Exhibition Review: Royal Manuscripts at the British Library
In 1757 George II gave around 2,000 of his manuscripts to the British nation. More than half of these were decorated, or partially decorated, and 150 of the most splendidly illuminated examples are on display at the British Library until March 2012 in Royal Manuscripts: The Genius of Illumination.
Still held and catalogued together in the British Library at St Pancras, these were collected by English kings and queens between the ninth and 16th centuries and their illustrations show us how people, particularly the aristocracy, looked and behaved over that period, giving us a unique insight into what they knew and valued in their widening world. We can see here, too, details of their domestic lives and how they fought battles, the weapons they used and the armour they wore.
Medieval manuscript illuminations also present a contemporary view of the classical and religious worlds that preoccupied the elite of the time. Their heroes, such as Hector of Troy, Charlemagne and King David, are shown as medieval kings, whose inspirational stories were intended to be read at home, at court or away on campaign, both as an example and instruction for appropriate aristocratic conduct in peace and war. In this way the medieval monarch becomes part of a longer historical tradition, proudly tied to the heroism and virtues of the past, while looking to his own future posterity. The monks and later the consummately skilled artists painting these miniatures were reflecting the kingly ideals and military prowess of their patrons through their work and, in doing so, were not constrained by historical accuracy but moved across the centuries in order to emphasise connections to figures from the past worthy of emulation.
The opening miniature of the Faits des Romains manuscript (Royal 17 F.ii f.9) shows the birth of Julius Caesar, but not as we might imagine it happening in first-century bc Rome. This is a 15th-century scene of childbirth in a wealthy household with a doctor and women in attendance. The chamber, bed hangings, gowns and items on the table are accurately shown by the artist, who would have had ample opportunity to observe how the rich lived. He added elements of exotic detail, though, the best example of which is the turbans worn by the women. The manuscript was commissioned by Edward IV (1442-83) from Bruges in 1479 and demonstrates his interest in ancient Rome and in Julius Caesar as imperial role model. It shows the birth of an heir, tying in to the legacy of the monarch and his grand ambition.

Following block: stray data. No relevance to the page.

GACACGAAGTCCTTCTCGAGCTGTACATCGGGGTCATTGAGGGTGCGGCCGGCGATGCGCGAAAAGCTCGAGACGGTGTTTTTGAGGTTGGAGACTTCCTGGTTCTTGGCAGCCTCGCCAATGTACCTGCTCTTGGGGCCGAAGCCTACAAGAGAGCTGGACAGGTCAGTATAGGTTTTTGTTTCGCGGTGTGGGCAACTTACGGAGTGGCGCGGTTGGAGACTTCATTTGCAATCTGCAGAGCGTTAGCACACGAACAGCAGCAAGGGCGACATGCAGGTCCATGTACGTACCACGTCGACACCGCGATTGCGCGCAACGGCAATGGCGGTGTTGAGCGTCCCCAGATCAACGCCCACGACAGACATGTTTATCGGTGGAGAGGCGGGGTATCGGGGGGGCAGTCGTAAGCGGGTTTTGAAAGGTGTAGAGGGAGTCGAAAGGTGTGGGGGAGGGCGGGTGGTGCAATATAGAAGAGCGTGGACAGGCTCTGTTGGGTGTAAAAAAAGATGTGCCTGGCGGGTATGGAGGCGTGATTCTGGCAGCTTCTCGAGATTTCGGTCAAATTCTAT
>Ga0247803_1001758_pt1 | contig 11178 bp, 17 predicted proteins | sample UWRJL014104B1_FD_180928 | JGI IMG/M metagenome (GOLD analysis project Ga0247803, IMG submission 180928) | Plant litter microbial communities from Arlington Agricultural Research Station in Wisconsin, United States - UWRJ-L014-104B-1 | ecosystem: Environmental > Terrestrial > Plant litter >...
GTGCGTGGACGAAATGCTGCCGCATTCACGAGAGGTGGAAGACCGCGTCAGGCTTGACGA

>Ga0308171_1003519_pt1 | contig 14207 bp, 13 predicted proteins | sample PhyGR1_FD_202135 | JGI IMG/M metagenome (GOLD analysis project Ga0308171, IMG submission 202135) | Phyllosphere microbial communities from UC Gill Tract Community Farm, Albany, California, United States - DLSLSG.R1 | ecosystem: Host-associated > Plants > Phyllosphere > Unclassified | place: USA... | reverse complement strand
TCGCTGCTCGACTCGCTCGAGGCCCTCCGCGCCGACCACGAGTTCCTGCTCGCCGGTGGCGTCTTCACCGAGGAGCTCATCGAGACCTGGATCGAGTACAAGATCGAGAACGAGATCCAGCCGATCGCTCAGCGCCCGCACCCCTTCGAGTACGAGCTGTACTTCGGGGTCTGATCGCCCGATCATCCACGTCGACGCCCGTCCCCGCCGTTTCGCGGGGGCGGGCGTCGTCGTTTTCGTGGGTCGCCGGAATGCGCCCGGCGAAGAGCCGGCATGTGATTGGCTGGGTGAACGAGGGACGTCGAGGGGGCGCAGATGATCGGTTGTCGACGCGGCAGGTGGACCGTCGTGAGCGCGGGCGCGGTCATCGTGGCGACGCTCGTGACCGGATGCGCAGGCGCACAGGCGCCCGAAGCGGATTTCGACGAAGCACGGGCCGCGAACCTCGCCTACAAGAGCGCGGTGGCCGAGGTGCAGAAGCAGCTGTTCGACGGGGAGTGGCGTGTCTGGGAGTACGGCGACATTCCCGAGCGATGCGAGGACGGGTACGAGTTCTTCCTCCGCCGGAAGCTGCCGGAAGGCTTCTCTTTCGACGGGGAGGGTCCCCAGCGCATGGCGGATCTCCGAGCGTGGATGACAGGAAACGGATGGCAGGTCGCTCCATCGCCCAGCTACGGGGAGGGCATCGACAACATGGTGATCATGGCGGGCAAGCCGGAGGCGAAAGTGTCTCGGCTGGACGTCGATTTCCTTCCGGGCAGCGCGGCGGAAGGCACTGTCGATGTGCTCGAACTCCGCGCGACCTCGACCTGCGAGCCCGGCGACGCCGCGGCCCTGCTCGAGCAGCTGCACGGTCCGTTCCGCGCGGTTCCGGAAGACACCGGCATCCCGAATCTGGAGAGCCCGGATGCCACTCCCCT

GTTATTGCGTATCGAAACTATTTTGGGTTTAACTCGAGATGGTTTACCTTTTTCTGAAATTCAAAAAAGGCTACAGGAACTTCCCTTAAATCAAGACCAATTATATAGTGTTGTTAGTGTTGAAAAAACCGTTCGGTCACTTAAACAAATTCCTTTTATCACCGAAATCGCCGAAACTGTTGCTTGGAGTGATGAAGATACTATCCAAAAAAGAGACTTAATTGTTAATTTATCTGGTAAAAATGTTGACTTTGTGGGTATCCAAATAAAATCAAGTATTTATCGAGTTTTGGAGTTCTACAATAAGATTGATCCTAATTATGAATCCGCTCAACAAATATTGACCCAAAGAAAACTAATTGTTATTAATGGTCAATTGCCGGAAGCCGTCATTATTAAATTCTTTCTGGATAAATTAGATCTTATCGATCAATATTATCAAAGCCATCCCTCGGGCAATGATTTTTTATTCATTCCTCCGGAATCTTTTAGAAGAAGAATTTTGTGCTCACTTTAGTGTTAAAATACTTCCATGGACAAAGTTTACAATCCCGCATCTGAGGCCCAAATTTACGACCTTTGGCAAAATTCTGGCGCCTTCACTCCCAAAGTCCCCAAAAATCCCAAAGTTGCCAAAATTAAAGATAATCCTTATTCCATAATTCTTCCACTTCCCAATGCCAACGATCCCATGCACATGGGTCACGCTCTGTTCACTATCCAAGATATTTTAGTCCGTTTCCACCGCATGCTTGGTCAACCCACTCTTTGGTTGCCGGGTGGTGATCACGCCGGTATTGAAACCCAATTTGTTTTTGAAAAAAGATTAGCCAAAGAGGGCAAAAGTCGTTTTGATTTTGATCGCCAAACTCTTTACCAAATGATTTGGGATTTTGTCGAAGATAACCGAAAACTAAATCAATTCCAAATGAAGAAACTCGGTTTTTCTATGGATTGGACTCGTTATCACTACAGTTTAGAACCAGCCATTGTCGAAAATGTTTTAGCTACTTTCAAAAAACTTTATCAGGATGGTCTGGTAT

Edward IV is generally accepted as the ‘founder’ of what is now called the Old Royal Library, which first contained the collection of sumptuous illuminated historical and literary manuscripts. Many of them were made specially for him, surviving as a material record of his intention to create an unsurpassed English court in a golden age of national prosperity. Books were expensive status symbols, requiring the luxury of vellum which had the added advantage of giving a smooth surface on which to paint, holding the gold leaf and colour extremely well. For six months to a year, five or six artists painted and two or three scribes wrote, allowing several sheets to be worked on at a time, before the pages were beautifully bound together. There is a record of Edward transferring volumes from the Great Wardrobe to Eltham Palace, though we do not know whether his library was subsequently kept there.
The manuscript Le livre et la vraye hystoire du bon roy Alixandre (Royal 20 B.xx) tells the story of another kingly role model, Alexander the Great, and was produced in Paris c. 1420-25. It is not clear whether this was commissioned and if it was, by whom, but it was acquired the following century by Henry VIII and bears his monogram HR (Henricus Rex). This small volume is a picture book with stories of Alexander the Great’s heroic exploits of the fourth century bc, illustrated with a miniature on every page. Alexander became a mighty conqueror whose political acumen and interest in science were fostered by Aristotle, shown tutoring the young boy in folio 10v, just as a medieval English prince must have been taught.
Closed away in their bindings from the harmful effects of light, the brilliance of the paintings and the vibrant colours on these manuscript pages positively leap out as they did when they were first created many centuries ago. As one artist boasted: ‘The beauty of this book displays my genius.’